The last thing to cover is the adventurers you’ll be recruiting, and some of the nuances that come with them. Although each class only has one sprite (a character model), albeit with preset color schemes to pick from, they each become unique individuals through their quirks and dispositions. Never once did I ever doubt the humanity of those I recruited and even found myself becoming attached to some of them. This, of course, is dangerous in a game where death isn’t merely an inconvenience but a fact.

I’ve referred to them as heroes up until now, and that’s because they have the courage to face the horror that far exceeds them but not because they have endless courage and steeled nerves: they will crack. This is an integral part of the game as slowly but surely a stat representing stress will build as points, and at 100 points they eventually crumble, or perhaps not. You see once it reaches 100 they have a very likely chance of losing their grip on reality and becoming ‘afflicted,’ a mechanic that further adds unpredictability and chaos to the game as, for example, a hero who becomes abusive will, unsurprisingly, become abusive towards other party members, bringing down their health, but even more so, bringing up their stress.

If an afflicted party member tops out at 200 stress, they will suffer a heart attack and be brought to death’s door (If already on death’s door they will suffer a deathblow), a simple mechanic I’ll talk about in a moment. None of this is guaranteed, though, as a hero also has a relatively low chance of becoming virtuous in response to the stress and will give buffs not only to themselves but their party members as well. This, of course, all adds back to the very real feeling these characters give the player; they’re not tools. They’re human beings with emotions.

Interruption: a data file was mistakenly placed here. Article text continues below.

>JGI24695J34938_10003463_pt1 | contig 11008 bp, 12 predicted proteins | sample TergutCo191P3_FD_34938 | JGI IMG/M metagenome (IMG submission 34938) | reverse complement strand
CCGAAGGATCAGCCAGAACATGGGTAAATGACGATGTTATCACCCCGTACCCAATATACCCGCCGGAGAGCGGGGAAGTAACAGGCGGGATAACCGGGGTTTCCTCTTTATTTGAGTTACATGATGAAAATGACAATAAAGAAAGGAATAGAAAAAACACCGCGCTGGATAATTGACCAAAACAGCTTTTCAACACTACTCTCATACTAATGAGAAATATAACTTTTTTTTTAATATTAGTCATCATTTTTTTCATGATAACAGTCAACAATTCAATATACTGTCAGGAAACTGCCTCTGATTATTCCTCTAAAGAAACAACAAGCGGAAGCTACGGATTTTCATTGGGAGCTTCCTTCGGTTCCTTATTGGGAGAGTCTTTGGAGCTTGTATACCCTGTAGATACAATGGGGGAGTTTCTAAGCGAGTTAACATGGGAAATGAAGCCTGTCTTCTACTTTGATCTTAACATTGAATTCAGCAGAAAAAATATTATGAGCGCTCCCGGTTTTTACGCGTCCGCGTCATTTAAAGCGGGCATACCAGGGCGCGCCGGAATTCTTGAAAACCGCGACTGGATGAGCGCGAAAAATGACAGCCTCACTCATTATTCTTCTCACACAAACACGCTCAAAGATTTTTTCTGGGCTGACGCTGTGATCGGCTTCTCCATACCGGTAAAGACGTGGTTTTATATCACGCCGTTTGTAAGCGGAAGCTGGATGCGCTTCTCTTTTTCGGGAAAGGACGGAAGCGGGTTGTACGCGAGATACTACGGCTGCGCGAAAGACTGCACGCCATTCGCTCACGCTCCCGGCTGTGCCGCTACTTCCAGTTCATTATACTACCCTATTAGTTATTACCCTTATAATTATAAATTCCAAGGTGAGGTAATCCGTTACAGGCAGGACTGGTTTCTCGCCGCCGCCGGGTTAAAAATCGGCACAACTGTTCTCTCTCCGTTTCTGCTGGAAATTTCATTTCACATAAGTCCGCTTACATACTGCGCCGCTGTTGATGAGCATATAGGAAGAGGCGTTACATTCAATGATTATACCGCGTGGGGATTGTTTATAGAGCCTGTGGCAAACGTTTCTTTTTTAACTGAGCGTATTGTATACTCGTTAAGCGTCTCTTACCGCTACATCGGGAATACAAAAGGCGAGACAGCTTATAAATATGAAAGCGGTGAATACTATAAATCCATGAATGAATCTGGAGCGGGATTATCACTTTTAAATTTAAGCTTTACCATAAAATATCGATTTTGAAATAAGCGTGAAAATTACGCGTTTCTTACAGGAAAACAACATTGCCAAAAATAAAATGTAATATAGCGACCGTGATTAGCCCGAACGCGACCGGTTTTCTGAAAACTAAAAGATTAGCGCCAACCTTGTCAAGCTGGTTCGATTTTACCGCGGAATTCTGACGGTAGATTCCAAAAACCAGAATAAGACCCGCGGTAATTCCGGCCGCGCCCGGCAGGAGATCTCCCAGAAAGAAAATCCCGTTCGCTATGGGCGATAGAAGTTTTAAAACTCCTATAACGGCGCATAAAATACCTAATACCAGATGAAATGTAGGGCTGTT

Before I mentioned death’s door, which may sound like a big thing, but it’s really not. All it refers to is the state heroes are in when they reach zero health. You see, reaching zero hp doesn’t mean death; it means that any subsequent damage has the chance to be a deathblow (this becomes especially threatening when a hero is poisoned or bleeding, which deals damage at the start of their turn). Lastly, afflictions are not permanent, but they must be cured at the Hamlet, via the tavern or church.

Ultimately, Darkest Dungeon is a rare gem, something born completely out of passion and care from developers who wanted to write a love letter to a genre of horror, and it ultimately manages to hit every possible mark it could, and more. It’s an extravagant mix of rewards and loss, success and disaster, clarity and madness that you just can’t find anywhere else. The game is currently free on Xbox Game Pass, but even then, it’s only $30, a low price for most games nowadays and really a steal with the hours you’ll end up dumping into the game. Now, “I beg you, return home, claim your birthright,” and deliver your family “…from the ravenous, clutching shadows… of the Darkest Dungeon.”

5/5 paws